As the way we do business rapidly evolves, Australian transport infrastructure is once again under the spotlight. The transition to a direct-to-consumer delivery model is either happening or imminent in a variety of industries, and it’s obvious that massive reforms in our road and rail infrastructure are required to be able to support this shift in the supply chain. As technology and consumers drive this move it is the progressive and proactive organisations that are reviewing their processes and embracing the changes. There are many businesses, however, for which current transportation costs, timeframes and service (amongst other things) are an impediment to change. For nationwide reform to occur, thoughtful consideration must be given to the capability of our road and railway network.

Why the need for changes in supply chain logistics?

In Australia, we are accustomed to a privileged position that sees us take for granted that products will be available to buy. The abundance of goods that are available means we often forget how the products were actually supplied. We expect our apples to be super fresh and the latest iPhone to be available on launch day. The rapid increase in e-commerce means this expectation has further increased and we demand complete availability and home delivery at short notice.

It should be obvious from this shift in behaviour that the supply or logistics system that gets goods from production through provider to consumption also needs to be transformed. The need for cost reduction and increased service efficiencies are also key drivers in this change.

Cost reduction

There is a cost imperative to making sure that logistics is carried out efficiently through the most appropriate allocation of resources along the supply chain. The major costs for business throughout the chain include:

  1. Storage: The elements of logistics are remarkably expensive and holding stock or inventory in warehouses, just in case it is needed, is a highly costly activity.
  2. Stock: The stock itself is expensive, and depending on the type of product, may become obsolete if it doesn’t sell.
  3. Commercial property prices: Warehouses and distribution centres are generally very expensive to build, operate and maintain.
  4. Freight: The fact a business will pay for products to be delivered from the source to its warehouse and then again to ship to the customer is doubling up the miles the product is travelling.

Improved service efficiencies

With the appropriate integration of information technology and systems, supply and demand can be better monitored which means business can provide an enhanced level of service to customers. Higher quality goods can be delivered in a timelier manner direct to customers at the point of demand. Reaction time to spikes in demand can also be radically improved through the use of information dissemination technologies. If operating properly, a good logistics system can therefore both reduce costs and improve service, providing a competitive advantage for the manufacturer, business and customer.

The current transport industry landscape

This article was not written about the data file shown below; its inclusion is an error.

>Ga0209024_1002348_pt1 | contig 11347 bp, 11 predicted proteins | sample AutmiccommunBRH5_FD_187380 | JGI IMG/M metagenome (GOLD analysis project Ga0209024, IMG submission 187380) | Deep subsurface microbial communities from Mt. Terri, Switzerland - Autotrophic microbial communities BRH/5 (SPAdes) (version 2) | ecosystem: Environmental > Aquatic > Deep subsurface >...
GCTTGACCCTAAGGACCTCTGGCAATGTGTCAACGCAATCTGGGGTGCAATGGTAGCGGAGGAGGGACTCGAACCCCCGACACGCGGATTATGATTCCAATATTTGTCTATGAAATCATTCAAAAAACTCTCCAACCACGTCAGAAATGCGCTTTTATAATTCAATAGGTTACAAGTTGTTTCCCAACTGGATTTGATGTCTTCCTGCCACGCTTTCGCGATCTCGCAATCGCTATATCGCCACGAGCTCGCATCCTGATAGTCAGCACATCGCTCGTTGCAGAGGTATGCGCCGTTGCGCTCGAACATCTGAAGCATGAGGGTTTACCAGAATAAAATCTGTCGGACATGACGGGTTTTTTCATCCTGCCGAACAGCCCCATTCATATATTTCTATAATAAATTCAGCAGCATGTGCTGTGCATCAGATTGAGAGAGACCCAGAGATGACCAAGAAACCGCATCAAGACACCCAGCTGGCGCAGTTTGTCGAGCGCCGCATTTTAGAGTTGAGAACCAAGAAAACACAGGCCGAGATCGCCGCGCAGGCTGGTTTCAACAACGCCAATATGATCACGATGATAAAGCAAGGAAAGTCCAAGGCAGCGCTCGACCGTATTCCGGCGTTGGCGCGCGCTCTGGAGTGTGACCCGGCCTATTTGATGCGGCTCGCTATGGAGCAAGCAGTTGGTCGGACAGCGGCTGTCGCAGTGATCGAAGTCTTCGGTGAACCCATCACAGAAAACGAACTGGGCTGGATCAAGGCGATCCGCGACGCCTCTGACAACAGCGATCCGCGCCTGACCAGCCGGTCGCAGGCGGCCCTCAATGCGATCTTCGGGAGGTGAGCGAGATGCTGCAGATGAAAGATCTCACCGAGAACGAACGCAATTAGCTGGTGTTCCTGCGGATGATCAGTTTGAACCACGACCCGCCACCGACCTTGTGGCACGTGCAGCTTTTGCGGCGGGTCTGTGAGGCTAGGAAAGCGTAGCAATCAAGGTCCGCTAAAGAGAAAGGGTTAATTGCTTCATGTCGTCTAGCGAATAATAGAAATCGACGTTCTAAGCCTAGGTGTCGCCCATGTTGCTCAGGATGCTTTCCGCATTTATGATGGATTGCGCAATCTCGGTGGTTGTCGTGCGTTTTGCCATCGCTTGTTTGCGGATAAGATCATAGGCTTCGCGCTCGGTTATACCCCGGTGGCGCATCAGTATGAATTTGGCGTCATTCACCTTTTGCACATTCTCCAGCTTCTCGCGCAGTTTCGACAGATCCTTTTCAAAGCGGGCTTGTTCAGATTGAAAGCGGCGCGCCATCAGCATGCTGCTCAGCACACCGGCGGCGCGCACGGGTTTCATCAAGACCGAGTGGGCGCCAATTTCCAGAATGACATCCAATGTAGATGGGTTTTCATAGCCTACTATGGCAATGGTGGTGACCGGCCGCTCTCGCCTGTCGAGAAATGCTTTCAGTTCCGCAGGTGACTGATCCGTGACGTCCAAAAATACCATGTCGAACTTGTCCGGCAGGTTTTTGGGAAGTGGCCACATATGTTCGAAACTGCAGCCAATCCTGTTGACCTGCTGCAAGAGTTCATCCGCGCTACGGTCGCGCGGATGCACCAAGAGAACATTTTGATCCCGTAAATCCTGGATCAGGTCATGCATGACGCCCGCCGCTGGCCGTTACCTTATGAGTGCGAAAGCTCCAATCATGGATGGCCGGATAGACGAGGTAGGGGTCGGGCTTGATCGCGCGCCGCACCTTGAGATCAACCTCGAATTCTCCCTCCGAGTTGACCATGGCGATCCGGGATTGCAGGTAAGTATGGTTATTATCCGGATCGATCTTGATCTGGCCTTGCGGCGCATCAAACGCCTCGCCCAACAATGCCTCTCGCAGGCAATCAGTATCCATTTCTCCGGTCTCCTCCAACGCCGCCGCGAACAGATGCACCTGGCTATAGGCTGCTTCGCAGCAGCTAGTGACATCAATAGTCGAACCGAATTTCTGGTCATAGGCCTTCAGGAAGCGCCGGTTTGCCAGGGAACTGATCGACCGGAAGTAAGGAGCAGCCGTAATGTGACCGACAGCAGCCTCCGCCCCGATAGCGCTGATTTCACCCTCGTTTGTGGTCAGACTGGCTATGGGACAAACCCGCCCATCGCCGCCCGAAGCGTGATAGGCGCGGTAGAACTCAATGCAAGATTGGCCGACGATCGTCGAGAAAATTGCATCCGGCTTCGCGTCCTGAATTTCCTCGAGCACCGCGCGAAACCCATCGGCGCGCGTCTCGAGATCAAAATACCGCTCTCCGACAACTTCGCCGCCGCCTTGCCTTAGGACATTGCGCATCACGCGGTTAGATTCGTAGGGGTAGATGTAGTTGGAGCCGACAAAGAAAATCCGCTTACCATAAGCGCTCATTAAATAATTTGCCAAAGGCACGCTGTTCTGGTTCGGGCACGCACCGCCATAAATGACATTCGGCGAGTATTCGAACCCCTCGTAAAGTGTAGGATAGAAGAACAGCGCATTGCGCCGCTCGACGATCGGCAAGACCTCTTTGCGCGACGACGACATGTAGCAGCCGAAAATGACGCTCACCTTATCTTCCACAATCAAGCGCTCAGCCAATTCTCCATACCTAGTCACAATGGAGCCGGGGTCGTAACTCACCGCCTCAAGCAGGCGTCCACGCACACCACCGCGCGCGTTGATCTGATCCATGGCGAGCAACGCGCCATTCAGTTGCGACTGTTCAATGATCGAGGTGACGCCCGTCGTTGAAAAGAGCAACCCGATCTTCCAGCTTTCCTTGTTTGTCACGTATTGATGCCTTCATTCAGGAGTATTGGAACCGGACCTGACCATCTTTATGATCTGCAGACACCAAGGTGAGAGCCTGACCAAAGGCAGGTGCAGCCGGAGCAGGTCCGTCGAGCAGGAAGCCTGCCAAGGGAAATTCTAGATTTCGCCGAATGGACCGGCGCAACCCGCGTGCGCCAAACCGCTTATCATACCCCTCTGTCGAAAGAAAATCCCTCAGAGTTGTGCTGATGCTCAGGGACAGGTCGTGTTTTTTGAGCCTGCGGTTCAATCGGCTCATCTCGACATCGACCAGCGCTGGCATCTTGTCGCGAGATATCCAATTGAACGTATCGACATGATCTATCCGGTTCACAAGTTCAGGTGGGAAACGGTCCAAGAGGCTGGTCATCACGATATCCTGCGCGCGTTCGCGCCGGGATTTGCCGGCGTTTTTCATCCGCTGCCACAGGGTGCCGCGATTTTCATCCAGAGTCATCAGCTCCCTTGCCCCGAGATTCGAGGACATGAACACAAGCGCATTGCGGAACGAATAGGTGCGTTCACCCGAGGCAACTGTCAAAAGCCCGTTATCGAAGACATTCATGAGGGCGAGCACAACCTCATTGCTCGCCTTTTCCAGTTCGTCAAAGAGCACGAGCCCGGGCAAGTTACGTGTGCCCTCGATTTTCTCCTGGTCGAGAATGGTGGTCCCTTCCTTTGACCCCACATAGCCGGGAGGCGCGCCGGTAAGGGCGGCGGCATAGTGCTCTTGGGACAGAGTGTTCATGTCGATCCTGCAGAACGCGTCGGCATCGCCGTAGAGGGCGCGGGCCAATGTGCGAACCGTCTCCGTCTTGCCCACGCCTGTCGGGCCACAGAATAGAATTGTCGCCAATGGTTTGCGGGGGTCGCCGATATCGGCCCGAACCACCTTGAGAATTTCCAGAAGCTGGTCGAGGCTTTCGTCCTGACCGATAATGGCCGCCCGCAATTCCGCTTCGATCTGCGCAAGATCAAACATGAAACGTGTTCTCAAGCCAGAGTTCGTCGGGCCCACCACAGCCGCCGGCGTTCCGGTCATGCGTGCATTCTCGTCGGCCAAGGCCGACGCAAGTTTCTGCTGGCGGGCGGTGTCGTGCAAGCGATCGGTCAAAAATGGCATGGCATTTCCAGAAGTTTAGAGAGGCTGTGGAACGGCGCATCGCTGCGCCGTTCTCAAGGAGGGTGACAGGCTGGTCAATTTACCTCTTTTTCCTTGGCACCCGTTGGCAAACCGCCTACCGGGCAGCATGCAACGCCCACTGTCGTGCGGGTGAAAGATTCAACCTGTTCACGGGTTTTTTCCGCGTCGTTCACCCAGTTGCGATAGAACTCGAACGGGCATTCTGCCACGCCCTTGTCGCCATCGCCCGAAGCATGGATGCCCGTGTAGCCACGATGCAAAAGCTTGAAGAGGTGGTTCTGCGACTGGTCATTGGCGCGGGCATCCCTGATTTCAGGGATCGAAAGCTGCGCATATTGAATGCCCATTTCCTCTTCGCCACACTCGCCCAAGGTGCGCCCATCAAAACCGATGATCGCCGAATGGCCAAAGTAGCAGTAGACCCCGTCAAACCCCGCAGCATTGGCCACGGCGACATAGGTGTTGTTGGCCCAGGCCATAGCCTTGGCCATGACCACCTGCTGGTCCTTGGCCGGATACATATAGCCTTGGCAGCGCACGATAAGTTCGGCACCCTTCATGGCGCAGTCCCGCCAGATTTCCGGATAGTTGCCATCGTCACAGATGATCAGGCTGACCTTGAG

It is no secret however that the current Australian freight infrastructure is tired and overworked and requires serious improvement. The rail network in particular is old and poorly utilised in this country. Rapidly increasing population and modern business practises have shifted how manufacturers and customers think about goods, and yet the transport industry has not kept up.

Sometimes innovation involves incremental change, and at other times new approaches will cause disruption to existing models of delivery. By harnessing advances in smartphone technology, data collection and the growth of the sharing economy, high-quality, on-demand, point-to-point transport services are able to more intuitively meet the needs of the customers.

Short of any recent significant rail upgrades, emerging and existing providers that are motivated by commercial returns have been delivering services in creative ways that make better use of existing networks. However, there is still an urgent need for transport infrastructure to improve to the point where it can support the new drive from manufacturers to bypass the middleman and go direct to the customer.

Conclusion

Partnerships and integration between businesses, manufacturers and innovative logistics service providers is fundamental to modern logistics success. The ability to bypass costly warehousing and deliver products straight from the source to customers is a necessary ability and one that is increasingly in demand. The ‘reach’ of retail logistics has expanded enormously. Products are sourced from around the world and so the interactions and movements involved in logistics now need to be equally international.

Logistics is about the movement of product, and much work is undertaken on improving the mechanics of this task. A very real need in this country is to consider how our rail and road infrastructure is – or isn’t – supporting the shift in supply chain requirements driven by the changes in consumer buying behaviour.

Finally, businesses are paying huge costs for all elements of the supply chain and have options to work with independent consultants, such as our team at Freight Cost Solutions™, to review your current expenditure and develop strategic ways to save money on freight.

This post originally appeared in MHD Magazine